Hallucinogens: Researcher decodes natural drug that turned Vikings into savage berserkers

The Vikings were feared warriors, but the berserkers were particularly notorious among them.

Hallucinogens: Researcher decodes natural drug that turned Vikings into savage berserkers

The Vikings were feared warriors, but the berserkers were particularly notorious among them. These were special warriors who went into battle naked, painted and covered in skins. Before that, they would escalate into an animal frenzy and rage. Their will to fight was immense and almost impossible to control. Other Vikings were well advised to avoid the madmen. In their anger, they would uncontrollably attack anyone who stood in their way. In battle they were almost impossible to control and would fight to the death, even serious injuries would not cause them to give up the fight.

The dangerous madmen would hardly be of any use for intelligent warfare with complicated maneuvers by individual soldiers, as they were known to the Romans. But in the early Middle Ages, they were a weapon that could decide battles. In the battles of that time, it was crucial that the fighters formed a long line on the battlefield, covering each other with their shields. The side whose shield wall was torn open usually suffered heavy losses and lost the battle.

The berserkers should use their anger to panic the enemy and force a breakthrough at any cost. They turned into wild animals. They howled like wolves and bit their shields in anger. Their bodies were gripped by chills, but they were considered impervious to iron - swords - and fire. The terrible warriors were oddballs and loners even in peacetime, because they also started unplanned killing sprees when they got into the wrong mood.

Now a scientist has unraveled the secret of their frenzy. It has long been assumed that the warriors put themselves in this state with rituals and drugs. Previous theories have suggested that toadstools steeped in alcohol were responsible for the condition. Karsten Fatur, an ethnobotanist at the University of Ljubljana in Slovenia, however, is convinced that the fungus is not responsible for the condition.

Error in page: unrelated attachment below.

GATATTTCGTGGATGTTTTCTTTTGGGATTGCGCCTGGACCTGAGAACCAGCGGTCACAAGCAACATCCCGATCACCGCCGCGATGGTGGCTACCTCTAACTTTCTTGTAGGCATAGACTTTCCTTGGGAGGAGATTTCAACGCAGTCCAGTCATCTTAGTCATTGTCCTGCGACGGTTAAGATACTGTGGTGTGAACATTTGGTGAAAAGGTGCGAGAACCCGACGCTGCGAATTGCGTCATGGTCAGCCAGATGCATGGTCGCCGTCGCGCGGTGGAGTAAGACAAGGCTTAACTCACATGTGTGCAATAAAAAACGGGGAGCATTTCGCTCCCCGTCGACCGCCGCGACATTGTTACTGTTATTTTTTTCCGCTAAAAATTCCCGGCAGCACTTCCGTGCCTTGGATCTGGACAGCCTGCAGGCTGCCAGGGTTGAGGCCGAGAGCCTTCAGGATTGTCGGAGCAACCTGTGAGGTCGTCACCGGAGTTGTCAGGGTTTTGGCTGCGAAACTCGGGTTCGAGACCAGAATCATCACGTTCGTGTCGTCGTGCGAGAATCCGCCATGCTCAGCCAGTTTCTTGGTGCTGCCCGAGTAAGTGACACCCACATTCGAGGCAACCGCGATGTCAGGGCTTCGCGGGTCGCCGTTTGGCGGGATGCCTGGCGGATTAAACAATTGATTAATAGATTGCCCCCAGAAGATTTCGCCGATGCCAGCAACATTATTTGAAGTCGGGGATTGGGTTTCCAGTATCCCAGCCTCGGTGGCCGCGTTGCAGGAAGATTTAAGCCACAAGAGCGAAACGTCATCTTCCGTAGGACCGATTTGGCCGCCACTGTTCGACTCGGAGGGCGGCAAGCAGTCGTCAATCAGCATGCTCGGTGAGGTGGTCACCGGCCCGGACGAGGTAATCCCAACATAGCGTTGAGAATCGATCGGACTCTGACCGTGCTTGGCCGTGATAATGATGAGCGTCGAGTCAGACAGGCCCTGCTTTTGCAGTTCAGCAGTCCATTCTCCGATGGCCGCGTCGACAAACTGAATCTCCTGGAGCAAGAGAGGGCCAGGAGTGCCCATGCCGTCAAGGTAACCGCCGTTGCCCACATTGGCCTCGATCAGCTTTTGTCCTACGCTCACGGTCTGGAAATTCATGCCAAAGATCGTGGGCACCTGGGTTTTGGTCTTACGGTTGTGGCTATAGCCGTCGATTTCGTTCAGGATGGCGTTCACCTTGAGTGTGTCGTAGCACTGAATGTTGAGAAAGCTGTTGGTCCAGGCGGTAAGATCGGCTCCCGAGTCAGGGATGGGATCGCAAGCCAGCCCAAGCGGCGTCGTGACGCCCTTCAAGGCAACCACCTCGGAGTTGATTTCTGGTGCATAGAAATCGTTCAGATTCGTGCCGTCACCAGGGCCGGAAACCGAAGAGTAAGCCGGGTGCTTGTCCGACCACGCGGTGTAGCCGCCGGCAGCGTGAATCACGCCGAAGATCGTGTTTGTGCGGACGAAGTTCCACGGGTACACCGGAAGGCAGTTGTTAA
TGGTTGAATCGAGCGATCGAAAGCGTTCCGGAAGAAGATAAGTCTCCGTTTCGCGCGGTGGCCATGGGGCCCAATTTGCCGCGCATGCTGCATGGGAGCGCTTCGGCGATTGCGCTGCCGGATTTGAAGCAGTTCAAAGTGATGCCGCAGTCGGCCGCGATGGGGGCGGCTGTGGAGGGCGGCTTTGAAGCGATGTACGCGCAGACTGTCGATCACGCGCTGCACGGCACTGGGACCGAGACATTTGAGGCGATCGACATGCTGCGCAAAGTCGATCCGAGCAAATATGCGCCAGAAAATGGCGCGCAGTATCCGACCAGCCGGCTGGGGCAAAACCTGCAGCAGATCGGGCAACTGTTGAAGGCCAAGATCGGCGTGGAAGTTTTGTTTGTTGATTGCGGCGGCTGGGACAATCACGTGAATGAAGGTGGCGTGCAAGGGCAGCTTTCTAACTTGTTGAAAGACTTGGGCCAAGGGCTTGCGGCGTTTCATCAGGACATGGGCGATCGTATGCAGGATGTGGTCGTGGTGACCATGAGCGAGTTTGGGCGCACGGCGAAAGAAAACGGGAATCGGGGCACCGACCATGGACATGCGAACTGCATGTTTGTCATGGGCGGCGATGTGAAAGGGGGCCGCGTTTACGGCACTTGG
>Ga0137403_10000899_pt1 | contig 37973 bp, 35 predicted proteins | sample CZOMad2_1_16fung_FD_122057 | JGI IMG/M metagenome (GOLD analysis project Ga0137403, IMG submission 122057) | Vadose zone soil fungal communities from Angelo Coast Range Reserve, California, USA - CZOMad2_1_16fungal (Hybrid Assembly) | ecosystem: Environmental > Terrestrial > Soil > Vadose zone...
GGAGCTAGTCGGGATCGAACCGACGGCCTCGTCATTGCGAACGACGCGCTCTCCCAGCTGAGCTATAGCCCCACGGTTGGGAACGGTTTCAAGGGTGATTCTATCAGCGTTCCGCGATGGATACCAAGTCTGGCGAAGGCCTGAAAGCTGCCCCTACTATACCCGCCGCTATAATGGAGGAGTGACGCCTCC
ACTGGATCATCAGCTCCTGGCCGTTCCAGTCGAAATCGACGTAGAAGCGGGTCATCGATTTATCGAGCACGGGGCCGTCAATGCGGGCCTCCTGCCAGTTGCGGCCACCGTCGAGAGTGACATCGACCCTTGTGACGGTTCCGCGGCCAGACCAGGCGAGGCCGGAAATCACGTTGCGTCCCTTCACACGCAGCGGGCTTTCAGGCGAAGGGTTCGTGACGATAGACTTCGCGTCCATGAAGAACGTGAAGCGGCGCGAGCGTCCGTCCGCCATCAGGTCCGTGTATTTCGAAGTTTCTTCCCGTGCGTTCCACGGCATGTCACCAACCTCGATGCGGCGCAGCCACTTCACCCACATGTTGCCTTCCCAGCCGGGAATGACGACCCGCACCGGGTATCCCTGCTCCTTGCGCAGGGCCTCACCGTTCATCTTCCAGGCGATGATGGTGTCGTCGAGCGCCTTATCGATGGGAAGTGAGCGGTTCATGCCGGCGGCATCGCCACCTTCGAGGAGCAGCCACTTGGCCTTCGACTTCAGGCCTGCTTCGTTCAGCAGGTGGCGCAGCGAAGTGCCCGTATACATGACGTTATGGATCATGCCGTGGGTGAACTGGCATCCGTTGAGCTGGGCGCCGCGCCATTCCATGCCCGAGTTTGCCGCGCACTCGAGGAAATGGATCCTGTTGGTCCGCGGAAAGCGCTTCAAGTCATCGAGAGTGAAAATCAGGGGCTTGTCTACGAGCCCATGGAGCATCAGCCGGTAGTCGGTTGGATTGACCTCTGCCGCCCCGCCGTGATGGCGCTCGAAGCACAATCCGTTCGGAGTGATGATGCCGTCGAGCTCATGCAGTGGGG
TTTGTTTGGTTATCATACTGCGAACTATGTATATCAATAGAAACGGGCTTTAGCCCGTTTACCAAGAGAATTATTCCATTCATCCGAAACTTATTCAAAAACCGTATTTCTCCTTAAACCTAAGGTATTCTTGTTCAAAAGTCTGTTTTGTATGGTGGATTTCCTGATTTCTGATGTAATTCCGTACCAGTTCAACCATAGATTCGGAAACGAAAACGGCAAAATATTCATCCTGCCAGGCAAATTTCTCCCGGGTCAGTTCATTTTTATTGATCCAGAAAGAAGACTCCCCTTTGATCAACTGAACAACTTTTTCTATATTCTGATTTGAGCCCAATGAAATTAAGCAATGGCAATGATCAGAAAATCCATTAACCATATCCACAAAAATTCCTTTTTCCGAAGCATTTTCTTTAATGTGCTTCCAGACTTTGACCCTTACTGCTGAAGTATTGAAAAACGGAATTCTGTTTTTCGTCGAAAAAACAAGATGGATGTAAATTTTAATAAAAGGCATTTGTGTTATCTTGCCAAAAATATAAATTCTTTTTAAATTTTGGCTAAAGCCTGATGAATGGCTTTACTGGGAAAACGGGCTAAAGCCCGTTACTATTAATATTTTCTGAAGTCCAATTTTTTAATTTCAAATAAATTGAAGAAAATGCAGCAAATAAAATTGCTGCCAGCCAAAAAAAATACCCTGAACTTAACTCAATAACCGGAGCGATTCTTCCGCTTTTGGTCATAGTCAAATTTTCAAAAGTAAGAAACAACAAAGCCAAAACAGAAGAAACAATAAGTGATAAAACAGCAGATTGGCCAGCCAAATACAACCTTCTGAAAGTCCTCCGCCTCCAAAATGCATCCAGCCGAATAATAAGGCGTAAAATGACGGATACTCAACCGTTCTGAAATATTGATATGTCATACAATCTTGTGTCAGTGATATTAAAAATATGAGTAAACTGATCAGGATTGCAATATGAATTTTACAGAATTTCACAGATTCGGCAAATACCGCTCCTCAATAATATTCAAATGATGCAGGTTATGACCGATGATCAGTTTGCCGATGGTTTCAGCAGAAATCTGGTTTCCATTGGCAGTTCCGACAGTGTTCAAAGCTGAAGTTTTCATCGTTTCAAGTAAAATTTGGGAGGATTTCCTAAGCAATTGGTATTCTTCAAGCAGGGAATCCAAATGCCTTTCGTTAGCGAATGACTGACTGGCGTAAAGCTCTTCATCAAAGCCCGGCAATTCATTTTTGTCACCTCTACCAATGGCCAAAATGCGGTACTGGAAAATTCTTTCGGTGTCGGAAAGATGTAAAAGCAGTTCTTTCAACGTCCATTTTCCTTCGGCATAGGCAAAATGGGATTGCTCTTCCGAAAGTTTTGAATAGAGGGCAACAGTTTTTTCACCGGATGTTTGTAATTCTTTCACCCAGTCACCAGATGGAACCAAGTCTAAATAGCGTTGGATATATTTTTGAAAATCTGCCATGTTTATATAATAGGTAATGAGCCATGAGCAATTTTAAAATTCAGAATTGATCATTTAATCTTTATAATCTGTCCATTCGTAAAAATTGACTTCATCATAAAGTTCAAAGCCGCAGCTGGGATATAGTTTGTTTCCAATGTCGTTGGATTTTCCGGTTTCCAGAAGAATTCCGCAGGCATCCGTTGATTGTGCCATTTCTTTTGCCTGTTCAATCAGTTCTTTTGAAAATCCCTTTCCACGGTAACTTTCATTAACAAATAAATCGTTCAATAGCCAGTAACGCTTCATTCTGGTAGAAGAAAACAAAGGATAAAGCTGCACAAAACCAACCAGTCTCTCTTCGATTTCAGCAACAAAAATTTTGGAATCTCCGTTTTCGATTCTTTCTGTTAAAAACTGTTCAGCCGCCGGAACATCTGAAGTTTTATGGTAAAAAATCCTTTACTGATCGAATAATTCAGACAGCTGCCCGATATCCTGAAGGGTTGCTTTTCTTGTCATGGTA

According to Fatur, while the berserkers may have used toadstools, the mushrooms are not the cause of the berserkers' special condition. Because strong aggressiveness and hyperactivity occur only very occasionally in poisoning with fly agaric and are by no means a typical effect. In his opinion, black henbane (Hyoscyamus niger) drove the berserkers into their frenzy.

"They could make a tea from the herb, you could soak it in alcohol, or you could make an ointment in animal fat that you rub on the skin." It wasn't without danger, since the herb was quite poisonous if you got the dose wrong. The application led to a sharp decrease in pain perception. The warriors would have become "unpredictable and highly aggressive" and would have lost all inhibitions and "lost contact with reality," says the researcher. The herb has a whole host of other side effects like blurred vision and manic episodes.

The henbane originally comes from the Mediterranean region and spread north to Scandinavia. The psychoactive effect was known throughout the Middle Ages. The herb was even added to medieval beers in small doses until the authorities banned the practice in 1507. Typical of the effects of the herb is the inability to recognize faces. And the berserkers were known for being unable to distinguish between friend and foe in battle.

Many armies have given drugs to their soldiers. The US gave mind-altering drugs to soldiers in Vietnam. Hitler's Wehrmacht used methamphetamine. The drug called "Panzerschokolade" or "Göring Pillen" was Pervitin. However, it should not lead to a high, but rather suppress tiredness and hunger and trigger a slight euphoria. When taken regularly, however, the drug led to delusions and aggressiveness - but these were undesirable side effects, because of which the drug was then no longer administered. There was no place in modern warfare for a drug as uncontrollable as the berserker drug.

Quelle: Journal of Ethnopharmacology.

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